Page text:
According to Farley, there are several factors in the decision to start with hybrids. For one, current EVs need to leave the road to charge every 250 miles or less, whereas a hybrid's range can extend well beyond that number, and filling a tank is still faster than filling a battery. Fast charging can also contribute to increased battery degradation, which means a company must shell out more money on more frequent battery replacements.
What it really boils down to is money. "Anytime you're not carrying goods and people, you're losing money," Farley told Automotive News. "The most important thing is uptime and profitability. What we see... is a much better cost-of-ownership model." As EV market share expands and the tech develops, the aforementioned concerns may disappear, but for these early stages, they're definitely there.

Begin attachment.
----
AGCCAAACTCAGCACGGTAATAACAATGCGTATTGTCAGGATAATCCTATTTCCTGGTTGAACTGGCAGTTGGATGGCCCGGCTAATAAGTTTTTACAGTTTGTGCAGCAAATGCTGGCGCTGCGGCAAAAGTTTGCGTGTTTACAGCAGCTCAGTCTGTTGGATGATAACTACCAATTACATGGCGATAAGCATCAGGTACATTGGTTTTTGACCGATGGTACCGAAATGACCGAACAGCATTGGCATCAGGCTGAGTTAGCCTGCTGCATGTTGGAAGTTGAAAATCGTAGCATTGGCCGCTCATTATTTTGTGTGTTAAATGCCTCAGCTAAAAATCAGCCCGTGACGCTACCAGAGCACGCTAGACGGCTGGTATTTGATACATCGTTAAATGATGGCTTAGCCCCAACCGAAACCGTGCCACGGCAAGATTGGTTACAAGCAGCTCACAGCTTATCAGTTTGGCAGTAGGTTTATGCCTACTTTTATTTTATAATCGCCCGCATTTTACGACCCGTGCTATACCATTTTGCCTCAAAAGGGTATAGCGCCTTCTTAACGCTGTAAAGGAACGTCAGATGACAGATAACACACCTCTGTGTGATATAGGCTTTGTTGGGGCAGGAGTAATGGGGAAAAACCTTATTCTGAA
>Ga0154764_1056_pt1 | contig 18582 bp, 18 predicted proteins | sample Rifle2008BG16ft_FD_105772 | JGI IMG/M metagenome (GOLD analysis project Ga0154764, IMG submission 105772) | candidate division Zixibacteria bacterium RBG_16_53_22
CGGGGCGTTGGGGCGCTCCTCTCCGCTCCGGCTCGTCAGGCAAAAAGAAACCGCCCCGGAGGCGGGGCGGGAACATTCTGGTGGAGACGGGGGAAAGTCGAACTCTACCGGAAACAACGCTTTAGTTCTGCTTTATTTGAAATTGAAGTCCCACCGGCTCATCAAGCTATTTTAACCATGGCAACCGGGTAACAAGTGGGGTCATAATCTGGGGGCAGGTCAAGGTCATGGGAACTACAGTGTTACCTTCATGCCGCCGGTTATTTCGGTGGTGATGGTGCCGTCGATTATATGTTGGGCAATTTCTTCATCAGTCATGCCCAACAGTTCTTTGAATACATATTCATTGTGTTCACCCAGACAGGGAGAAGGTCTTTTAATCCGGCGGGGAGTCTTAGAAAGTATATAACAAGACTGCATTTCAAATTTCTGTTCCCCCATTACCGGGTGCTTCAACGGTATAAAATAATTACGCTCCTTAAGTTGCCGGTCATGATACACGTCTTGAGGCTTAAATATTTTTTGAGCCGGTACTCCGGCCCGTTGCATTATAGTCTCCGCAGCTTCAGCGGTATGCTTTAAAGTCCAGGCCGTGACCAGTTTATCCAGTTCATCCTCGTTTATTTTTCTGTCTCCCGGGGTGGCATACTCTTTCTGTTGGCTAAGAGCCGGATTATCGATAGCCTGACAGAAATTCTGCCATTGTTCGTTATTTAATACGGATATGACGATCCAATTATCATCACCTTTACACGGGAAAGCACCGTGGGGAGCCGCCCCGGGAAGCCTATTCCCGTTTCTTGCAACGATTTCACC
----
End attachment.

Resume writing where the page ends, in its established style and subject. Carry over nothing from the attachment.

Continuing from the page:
The article also discusses how Ford's initial autonomy strategy will differ from General Motors. While GM is focusing on deploying early self-driving cars in the mobility space -- ride hailing, namely -- Ford wants to start with a commercial push. It's already teased a bit of that with its , which it will use as part of a pilot program to gauge customer reaction to self-driving cars.
Many industries can reap serious benefits from autonomous cars. Chief among those is the reduction of manpower, which is expensive and fraught with regulations. Humans tend to prefer healthcare and to not work 24-hour days, things self-driving cars don't care about. Sounds bleak, right? It's sort of supposed to.
Nevertheless, it's interesting to see the differences in Ford's and GM's approaches to the early days of autonomy. The faster the profits arrive, the more money both companies can dump into the research, continuing the cycle until the robot cars rise up and conquer humanity in a dystopian "Terminator" event.